From the time he was four years old, Kadeem Fyffe, ’13, can’t think of a single day when he didn't want to be a fashion designer.

However, when it came time to choose a college, Fyffe found himself considering the liberal arts education offered by the University of Richmond over more traditional fashion schools. “Even though fashion school is a very direct route into fashion, if you pick women’s wear when you’re a freshman, you’re doing that for four years,” he says. “I did not want to leave college and not have a background in English and math.”

Fyffe was still able to replicate the design and garment creation instruction of fashion school by combining a studio art major with courses in theater and costume design, but it was a summer research grant from the School of Arts and Sciences that added a deeper layer to his résumé. He spent 10 weeks during the summer between sophomore and junior year visiting fashion-related exhibits across the country — historical garments at Richmond’s Valentine Museum; the Smithsonian’s collection of first lady gowns in Washington, D.C.; the Little Black Dress exhibit in Los Angeles; and an Alexander McQueen exhibit in New York City. Throughout the process, Fyffe documented his emotions and reactions, and used key words as themes to design his own collection.

“Designers don’t just sit down and say, ‘blue and gold are in this season,’” he says. “They say, ‘when I was in Thailand, I saw a women wearing this, and it inspired me. I want a woman to put on something I’ve designed and feel that way.’ My research was the first step in analyzing what’s out there, what people like, what they respond to, and then putting it on paper and into fabric.”

Spending the summer traveling the country and exploring new cities also prepared Fyffe for his next out-of-classroom experience — studying abroad in Milan, Italy, the fashion capital of the world, through the IES program. He spent the fall semester improving his Italian language skills, studying business at Milan’s Università Cattolica del Sacro Cuore, and taking a fashion course at Istituto di Moda Burgo.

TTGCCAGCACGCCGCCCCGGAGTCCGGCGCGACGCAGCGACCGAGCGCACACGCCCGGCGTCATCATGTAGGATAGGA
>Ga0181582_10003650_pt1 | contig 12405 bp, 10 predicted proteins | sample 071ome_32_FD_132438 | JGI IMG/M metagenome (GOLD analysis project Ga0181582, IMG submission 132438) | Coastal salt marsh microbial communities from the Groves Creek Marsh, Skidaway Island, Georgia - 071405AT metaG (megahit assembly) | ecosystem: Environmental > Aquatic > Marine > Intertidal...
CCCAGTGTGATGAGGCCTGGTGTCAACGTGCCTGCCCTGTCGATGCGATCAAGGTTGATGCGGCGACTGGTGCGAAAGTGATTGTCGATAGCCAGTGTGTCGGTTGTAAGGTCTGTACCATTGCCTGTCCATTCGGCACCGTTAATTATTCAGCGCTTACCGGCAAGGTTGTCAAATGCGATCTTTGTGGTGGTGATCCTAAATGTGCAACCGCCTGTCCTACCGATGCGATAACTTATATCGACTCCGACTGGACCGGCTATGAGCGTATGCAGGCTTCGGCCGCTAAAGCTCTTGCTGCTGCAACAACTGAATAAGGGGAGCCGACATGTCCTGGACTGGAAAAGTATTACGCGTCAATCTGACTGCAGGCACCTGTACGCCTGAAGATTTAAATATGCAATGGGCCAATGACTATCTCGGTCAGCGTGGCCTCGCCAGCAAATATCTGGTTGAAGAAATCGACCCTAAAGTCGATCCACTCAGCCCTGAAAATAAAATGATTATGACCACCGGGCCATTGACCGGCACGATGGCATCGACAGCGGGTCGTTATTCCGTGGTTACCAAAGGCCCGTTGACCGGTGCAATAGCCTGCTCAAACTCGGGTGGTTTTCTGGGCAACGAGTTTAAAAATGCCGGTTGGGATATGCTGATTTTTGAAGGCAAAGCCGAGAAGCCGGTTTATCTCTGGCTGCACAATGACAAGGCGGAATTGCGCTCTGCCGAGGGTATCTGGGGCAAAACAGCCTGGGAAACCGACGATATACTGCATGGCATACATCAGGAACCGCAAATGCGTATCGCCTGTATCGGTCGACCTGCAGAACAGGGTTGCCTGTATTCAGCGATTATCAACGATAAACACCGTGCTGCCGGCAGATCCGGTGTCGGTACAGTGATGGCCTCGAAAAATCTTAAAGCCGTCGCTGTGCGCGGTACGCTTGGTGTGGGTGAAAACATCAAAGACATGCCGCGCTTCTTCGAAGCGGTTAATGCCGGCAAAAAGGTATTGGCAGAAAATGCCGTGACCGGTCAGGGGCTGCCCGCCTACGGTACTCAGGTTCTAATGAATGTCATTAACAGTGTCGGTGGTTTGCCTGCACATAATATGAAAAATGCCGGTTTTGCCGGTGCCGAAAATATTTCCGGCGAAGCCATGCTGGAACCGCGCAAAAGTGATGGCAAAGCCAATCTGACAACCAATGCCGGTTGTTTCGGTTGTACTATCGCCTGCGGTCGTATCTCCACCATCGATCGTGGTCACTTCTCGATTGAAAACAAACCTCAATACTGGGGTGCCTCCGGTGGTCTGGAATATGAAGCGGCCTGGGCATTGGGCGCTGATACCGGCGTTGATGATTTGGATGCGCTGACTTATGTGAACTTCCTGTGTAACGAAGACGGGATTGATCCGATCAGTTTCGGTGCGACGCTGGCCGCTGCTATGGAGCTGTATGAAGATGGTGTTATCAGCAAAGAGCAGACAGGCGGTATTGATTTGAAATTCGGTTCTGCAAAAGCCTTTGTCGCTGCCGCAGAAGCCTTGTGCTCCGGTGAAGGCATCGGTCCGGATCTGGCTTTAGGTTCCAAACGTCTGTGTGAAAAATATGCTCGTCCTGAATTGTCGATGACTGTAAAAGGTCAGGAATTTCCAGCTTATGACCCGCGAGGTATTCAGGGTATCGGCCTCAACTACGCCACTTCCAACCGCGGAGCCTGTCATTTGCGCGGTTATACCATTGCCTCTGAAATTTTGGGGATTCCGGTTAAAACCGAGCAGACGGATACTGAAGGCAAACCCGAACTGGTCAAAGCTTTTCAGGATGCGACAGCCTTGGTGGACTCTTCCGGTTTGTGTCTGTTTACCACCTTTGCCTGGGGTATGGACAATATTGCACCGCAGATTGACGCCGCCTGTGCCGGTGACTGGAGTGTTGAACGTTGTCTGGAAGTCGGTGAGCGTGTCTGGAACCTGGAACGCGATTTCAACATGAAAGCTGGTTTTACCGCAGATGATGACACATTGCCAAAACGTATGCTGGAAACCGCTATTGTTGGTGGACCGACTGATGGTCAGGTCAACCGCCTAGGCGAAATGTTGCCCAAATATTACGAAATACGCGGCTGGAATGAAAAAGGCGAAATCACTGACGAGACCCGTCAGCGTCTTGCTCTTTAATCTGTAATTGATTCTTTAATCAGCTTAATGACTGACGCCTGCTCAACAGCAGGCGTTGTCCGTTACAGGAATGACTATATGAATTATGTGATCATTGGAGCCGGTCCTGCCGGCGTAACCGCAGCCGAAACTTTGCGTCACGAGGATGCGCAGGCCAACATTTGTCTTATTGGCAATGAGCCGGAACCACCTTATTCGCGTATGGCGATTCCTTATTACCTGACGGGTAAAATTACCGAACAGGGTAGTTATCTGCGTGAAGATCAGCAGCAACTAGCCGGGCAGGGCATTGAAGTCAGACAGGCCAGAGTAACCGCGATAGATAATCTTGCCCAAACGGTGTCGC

Three weeks after arriving in Milan, an internship coordinator approached Fyffe with a once-in-a-lifetime opportunity working the opening show for Milan Fashion Week. The show, Milano Unica, showcases 10 up-and-coming designers. “[It’s their] chance to be in front of the same audiences, just in a show that’s not their own,” he says.

During his four-day trial by fire, Fyffe dressed and photographed models for designer approval, assisted the director during the show, and talked with the emerging designers participating in Milano Unica.

While working Milan Fashion Week was unquestionably a highlight, his entire semester abroad gave Fyffe a new perspective on his burgeoning fashion career. His business class opened his eyes to the prospect of brand management for fashion lines and luxury goods, and the pure, artistic nature of Italy will last well into his final year as he constructs a full collection for his senior thesis project — a full-scale fashion show.

“One of my professors said the reason Italy has produced so many great artists is because of what’s around them,” Fyffe says. “On my way to class I’d pass these magnificent structures and [I thought,] ‘if I saw that every day, of course I’d be inspired to produce beautiful things.’”